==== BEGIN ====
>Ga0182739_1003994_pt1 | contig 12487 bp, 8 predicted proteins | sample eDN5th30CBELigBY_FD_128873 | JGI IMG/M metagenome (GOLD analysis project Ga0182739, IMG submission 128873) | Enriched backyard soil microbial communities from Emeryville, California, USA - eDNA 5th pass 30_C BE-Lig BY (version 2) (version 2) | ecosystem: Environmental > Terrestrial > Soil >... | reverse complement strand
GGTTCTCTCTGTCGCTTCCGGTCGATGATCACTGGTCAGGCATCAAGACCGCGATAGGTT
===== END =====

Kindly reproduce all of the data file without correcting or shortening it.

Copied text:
>Ga0182739_1003994_pt1 | contig 12487 bp, 8 predicted proteins | sample eDN5th30CBELigBY_FD_128873 | JGI IMG/M metagenome (GOLD analysis project Ga0182739, IMG submission 128873) | Enriched backyard soil microbial communities from Emeryville, California, USA - eDNA 5th pass 30_C BE-Lig BY (version 2) (version 2) | ecosystem: Environmental > Terrestrial > Soil >... | reverse complement strand
GGTTCTCTCTGTCGCTTCCGGTCGATGATCACTGGTCAGGCATCAAGACCGCGATAGGTT